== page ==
The European real estate market continues to be one of the most popular in the world, yet like other markets, there are several factors that could have a negative impact on future performance. Unfortunately, most of the important reasons don’t have anything to do with the real estate market, but with the political and economic picture. Let’s see what are some of the risks that real estate investors should pay attention at the end of 2019 and 2020.
Brexit- an unsolved issue
According to Knight Frank, an international property consultant, political uncertainty in the UK continues to dominate the sentiment, especially in prime London residential areas, alongside with other developed cities in Germany and France. The end of the summer had seen optimism rising that a deal between the EU and the UK will finally be reached, but Boris Johnson’s decision to call for an election had brought back uncertainty.
Based on the latest polls, neither Conservatives or Labour will be able to obtain a majority, which means there will continue to be a hung parliament. If that will be the final stance, the January Brexit deadline could be extended once again, given that the UK’s Parliament had already voted to amend the deal reached by Johnson with the EU.
Growing geopolitical tensions
Whether we like it or not, China will continue to grow and gradually challenge the US dominance over the upcoming years. Many economists predict we’ll face a global economic decoupling over the next 3 to 5 years, which could have a meaningful impact on the business sector as well. Since Donald Trump became the US President, the Transatlantic relations had weakened, the EU currently aiming to establish closer ties with China. Caught in the middle of conflict between the US and China, Europe could face some uncertain years ahead, especially if we consider that many popular real estate areas are considered to be in a “bubble”.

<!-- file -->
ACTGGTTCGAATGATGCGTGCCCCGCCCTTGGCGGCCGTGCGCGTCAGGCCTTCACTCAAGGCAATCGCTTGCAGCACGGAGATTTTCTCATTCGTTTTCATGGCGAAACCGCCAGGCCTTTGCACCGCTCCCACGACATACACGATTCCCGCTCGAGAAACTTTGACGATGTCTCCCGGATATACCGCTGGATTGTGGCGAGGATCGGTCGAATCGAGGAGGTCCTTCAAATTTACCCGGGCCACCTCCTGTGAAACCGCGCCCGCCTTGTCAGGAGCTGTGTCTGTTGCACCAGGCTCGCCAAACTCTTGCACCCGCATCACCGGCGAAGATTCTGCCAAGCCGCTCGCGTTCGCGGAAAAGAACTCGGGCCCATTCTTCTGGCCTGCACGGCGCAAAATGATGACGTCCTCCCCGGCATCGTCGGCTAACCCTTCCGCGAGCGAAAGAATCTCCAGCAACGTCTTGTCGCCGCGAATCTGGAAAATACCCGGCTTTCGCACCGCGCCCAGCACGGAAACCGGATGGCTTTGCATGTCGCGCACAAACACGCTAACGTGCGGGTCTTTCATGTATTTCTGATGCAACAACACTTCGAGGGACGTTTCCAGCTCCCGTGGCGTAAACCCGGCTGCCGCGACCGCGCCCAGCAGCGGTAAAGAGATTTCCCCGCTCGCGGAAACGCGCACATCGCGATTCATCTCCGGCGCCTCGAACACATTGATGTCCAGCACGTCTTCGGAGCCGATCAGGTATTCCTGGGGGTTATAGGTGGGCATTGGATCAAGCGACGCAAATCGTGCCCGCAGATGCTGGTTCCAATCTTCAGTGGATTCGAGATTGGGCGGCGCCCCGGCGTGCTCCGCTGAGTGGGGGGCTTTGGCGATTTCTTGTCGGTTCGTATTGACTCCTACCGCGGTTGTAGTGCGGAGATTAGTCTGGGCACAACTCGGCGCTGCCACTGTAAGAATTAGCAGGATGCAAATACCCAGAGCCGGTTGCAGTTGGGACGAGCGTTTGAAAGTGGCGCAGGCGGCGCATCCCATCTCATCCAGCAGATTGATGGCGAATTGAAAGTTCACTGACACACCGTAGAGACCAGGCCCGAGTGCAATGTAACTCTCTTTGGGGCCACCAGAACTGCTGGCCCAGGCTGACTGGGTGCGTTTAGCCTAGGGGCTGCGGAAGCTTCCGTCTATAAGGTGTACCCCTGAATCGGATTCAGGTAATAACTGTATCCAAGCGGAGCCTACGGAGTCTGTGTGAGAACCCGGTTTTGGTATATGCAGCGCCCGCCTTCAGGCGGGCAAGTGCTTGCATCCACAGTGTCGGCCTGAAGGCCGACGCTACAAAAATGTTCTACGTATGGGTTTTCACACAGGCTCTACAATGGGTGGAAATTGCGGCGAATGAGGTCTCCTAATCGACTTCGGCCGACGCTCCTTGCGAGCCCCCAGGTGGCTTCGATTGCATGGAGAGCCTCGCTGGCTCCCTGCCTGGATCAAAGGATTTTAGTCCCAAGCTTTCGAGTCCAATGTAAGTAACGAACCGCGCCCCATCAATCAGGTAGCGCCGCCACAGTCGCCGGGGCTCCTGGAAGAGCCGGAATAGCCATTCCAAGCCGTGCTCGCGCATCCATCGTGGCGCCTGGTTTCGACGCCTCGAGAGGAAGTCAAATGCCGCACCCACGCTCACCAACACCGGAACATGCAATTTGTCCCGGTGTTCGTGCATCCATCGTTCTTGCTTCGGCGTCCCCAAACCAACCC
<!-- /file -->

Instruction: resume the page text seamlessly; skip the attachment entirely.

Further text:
For the time being, tensions between the US and China had eased, mainly because the US enters into an electoral year. However, slapping tariffs on each other for the past two years had hurt the already fragile global economic development and although risks had diminished now, the prospects for 2020 are negative
Global synchronized slowdown
According to a report published by CBRE in November, global commercial real estate investment volume had flattened in 2019, a slowdown fueled by fewer ultra-large transactions. We had some major deals from Ofir Bar of Aspen Group, ECE Group, Tristan Fund, and other major players, but as compared to 2018, the activity is weaker.
The retail real estate industry had also been weak, due to unaffordable prices in the main European cities. Youth unemployment continues to be elevated and wage growth very small, which means few people afford to buy a house or take a mortgage loan.
A sharper contraction in the real estate sector had been prevented by record-low interest rates, which are not expected to grow anytime soon, given the weak economic expansion that started after the 2008 financial crisis. Economists now claim that we’re in a global synchronized slowdown and as conditions don’t seem to improve into 2020, the trend could continue to head south.
There are certainly many real estate opportunities in Europe, especially in less developed areas (small cities, Eastern European countries, etc.) but despite that, real estate investors should closely monitor macroeconomic and geopolitical developments as they head into 2020. Based on the current conditions, the real estate market is expected to remain flat next year, although some major deals could occur.